The measure in effect expands citywide the tax advantages offered to some firms last year with the creation of “media districts” in Hollywood and North Hollywood. It also makes good on part of a controversial package of tax breaks and other incentives the mayor and council offered last year to DreamWorks SKG to build a new entertainment complex in Playa del Rey on the Westside.
Riordan had considerable help in getting those programs approved--from Councilwoman Jackie Goldberg in creating the media districts and from Councilwoman Ruth Galanter on the DreamWorks package. His press office, in a statement hailing the multimedia tax cuts, included remarks from both women.
But the council last week balked at a tax break that Riordan has been pushing for another industry--health maintenance organizations. Five HMOs have threatened to move to other cities if they don’t get a business license cut totaling up to $15 million a year.
Asked by Councilwoman Laura Chick to grant speedy approval to the HMO tax reductions, the council sent the measure to a committee for further study. Lawmakers said they wanted to wait for at least some findings from an extensive survey of the city’s current business tax system.
Although the full results and recommendations from the “tax equity” study are not expected until June, an interim report by the consortium of private consultants conducting it points to many problems in the taxing system. Among them:
* The city’s high taxes and fees often act as “tie-breakers” that lead firms to settle elsewhere.
* Residents pay 50% of the taxes and fees collected by the city; business pays 46%, while tourists and other visitors contribute the other 4%.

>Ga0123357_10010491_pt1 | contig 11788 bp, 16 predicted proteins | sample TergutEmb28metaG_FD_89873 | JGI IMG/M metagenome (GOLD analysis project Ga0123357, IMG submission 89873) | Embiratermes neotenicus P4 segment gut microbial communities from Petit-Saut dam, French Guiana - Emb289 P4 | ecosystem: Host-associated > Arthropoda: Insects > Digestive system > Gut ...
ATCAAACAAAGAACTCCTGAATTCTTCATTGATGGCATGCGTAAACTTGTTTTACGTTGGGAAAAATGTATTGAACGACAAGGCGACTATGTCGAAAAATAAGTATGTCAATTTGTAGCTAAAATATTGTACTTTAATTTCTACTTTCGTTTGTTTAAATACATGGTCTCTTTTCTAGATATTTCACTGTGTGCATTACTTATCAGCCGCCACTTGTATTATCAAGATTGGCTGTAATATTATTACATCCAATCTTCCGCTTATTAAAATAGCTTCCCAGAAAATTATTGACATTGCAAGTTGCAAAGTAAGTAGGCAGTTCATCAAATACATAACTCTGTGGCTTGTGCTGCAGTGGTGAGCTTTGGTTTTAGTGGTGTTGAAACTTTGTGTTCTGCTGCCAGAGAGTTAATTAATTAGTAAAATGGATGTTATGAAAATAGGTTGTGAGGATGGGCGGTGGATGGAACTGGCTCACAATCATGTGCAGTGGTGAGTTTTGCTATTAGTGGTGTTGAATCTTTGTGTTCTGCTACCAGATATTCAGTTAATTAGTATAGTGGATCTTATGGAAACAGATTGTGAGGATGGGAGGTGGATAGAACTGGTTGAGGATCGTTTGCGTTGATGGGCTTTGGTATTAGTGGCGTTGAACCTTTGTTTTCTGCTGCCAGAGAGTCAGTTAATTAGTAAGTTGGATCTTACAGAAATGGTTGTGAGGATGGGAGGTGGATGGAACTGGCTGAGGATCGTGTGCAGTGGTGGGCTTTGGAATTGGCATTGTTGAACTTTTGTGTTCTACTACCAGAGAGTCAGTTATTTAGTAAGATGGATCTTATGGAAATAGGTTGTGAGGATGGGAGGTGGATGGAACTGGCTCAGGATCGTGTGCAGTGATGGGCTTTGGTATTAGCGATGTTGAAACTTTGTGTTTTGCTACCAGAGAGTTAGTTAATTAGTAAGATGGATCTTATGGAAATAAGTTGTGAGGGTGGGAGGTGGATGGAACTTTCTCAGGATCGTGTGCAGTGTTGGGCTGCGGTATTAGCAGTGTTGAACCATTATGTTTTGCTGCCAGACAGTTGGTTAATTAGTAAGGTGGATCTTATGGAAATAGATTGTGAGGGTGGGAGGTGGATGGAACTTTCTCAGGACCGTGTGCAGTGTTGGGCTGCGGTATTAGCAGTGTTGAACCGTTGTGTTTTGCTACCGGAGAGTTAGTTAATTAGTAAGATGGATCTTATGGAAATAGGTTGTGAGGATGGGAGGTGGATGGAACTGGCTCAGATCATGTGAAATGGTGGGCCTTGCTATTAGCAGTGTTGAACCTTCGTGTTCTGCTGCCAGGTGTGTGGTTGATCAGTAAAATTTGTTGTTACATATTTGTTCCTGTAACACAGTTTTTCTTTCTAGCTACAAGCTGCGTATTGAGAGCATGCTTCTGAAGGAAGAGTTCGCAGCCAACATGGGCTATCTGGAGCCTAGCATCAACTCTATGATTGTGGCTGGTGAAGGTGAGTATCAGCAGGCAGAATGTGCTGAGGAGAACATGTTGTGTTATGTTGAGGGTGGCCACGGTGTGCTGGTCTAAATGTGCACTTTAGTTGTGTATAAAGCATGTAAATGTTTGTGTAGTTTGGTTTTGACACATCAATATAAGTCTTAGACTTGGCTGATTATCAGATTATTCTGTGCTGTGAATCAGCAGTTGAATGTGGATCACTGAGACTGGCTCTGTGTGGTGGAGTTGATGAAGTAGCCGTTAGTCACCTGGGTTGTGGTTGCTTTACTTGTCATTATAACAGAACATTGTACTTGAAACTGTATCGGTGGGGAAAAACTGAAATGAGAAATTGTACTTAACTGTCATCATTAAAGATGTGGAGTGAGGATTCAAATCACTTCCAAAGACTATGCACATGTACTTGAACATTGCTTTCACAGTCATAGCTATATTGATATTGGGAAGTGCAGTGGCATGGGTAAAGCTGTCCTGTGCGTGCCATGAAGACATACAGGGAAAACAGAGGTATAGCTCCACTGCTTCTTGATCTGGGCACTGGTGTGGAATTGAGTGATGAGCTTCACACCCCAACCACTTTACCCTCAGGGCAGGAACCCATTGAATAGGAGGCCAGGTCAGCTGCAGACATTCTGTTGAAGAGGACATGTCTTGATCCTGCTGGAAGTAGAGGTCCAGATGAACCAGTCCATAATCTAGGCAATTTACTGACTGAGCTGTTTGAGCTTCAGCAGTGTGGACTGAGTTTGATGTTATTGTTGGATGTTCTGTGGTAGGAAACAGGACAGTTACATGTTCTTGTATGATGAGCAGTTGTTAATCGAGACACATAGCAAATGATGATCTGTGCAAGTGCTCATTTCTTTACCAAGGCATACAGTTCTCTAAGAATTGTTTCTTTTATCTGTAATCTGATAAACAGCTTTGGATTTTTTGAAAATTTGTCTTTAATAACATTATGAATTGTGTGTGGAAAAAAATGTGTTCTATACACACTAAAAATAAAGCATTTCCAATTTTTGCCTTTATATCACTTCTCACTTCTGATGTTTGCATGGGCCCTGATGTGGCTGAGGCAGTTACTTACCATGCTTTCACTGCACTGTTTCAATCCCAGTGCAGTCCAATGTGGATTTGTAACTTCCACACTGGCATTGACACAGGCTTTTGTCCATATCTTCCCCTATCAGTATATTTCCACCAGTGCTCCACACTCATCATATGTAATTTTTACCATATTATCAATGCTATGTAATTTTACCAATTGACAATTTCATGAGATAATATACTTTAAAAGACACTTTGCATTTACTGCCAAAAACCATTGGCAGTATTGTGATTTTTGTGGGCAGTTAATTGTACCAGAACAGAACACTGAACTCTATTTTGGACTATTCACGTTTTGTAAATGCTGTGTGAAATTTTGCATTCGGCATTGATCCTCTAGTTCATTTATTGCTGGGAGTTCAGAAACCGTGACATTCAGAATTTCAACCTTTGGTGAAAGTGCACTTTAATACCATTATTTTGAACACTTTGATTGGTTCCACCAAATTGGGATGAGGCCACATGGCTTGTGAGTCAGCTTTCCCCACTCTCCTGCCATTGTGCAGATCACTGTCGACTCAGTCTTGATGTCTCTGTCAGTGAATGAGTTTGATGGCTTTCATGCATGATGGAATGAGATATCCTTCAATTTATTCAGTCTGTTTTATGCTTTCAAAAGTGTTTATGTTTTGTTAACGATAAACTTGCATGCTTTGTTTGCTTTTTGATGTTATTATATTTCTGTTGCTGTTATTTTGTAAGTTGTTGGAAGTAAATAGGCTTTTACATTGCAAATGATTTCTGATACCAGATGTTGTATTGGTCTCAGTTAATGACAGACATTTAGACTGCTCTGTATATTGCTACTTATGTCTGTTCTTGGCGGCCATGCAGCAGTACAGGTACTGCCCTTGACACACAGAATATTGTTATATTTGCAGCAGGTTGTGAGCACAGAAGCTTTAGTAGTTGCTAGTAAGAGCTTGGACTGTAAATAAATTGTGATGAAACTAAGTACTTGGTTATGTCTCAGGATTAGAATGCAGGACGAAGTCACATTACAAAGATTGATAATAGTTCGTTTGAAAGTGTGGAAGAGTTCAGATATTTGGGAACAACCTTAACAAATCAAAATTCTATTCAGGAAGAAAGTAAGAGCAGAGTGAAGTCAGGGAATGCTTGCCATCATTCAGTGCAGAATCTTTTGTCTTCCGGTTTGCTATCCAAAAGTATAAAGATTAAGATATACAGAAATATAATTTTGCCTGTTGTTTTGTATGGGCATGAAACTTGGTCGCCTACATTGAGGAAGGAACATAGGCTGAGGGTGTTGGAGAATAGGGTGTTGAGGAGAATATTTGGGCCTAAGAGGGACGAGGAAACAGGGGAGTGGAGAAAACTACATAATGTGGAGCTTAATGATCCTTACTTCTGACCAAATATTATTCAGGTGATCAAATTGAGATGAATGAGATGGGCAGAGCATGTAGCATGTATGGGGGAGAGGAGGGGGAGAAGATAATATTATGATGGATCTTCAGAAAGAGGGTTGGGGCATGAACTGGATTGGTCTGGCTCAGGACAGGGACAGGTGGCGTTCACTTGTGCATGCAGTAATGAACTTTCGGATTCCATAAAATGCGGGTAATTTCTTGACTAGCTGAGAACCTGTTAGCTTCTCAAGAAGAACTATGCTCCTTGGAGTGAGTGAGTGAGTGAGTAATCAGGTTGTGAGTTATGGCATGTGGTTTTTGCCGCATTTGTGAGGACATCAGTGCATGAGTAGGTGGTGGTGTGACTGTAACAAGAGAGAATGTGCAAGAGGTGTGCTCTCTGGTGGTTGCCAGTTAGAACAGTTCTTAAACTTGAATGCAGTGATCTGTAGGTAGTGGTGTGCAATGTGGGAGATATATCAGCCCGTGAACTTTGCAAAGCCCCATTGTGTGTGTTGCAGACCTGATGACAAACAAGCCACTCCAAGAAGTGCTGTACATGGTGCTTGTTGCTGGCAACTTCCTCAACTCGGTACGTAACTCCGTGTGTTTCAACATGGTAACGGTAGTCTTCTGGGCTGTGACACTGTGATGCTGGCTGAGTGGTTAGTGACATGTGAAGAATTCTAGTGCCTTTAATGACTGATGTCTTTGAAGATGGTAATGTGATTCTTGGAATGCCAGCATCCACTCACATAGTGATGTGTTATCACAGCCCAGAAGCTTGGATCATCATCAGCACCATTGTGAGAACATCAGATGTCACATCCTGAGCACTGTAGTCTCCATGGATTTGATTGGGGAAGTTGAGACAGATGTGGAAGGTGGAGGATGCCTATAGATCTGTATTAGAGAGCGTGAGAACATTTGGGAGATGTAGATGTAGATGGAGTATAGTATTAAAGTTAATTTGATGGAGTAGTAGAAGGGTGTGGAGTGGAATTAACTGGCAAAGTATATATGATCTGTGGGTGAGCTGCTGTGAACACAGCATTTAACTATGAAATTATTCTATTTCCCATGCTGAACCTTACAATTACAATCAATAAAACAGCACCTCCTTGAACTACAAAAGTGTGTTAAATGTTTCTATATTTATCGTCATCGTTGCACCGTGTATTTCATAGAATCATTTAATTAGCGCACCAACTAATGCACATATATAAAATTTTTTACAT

* The city’s cumbersome, complicated tax code and collection mechanisms allow an estimated 40% of businesses to escape their tax obligations.
* Los Angeles’ permit fees and entitlement process are unusually costly and uncertain, and although the city offers incentive packages similar to those in other cities, they are perceived by companies to take longer and their outcomes are seen as more politicized.
The findings echo criticisms in earlier studies, including Kosmont & Associates’ annual “Cost of Doing Business Survey” and a report by Progress LA, a nonprofit group formed two years ago to urge cost- and time-saving changes in the city’s development permit-issuing process.
The interim report made several recommendations for immediate changes, including better collection practices and higher taxes on tourists and other nonresidents. But it postponed recommending specific changes in the tax code itself, including the shifting of businesses among existing categories, until the full study is completed.
The multimedia tax cut may have been easier for the council to pass quickly because it involves many more companies--MacDonald estimates that there are between 700 and 1,000 such companies within city limits--and represents a much smaller bite from city revenues.
Others cited the urgent need to keep the highly mobile, often small and growing multimedia firms from hopping across city lines.
“We have to look at all the taxes, but we had to do something quickly for these kinds of businesses,” said Councilman Richard Alatorre, chairman of the council’s Budget and Finance Committee. “They are being wined and dined by others.”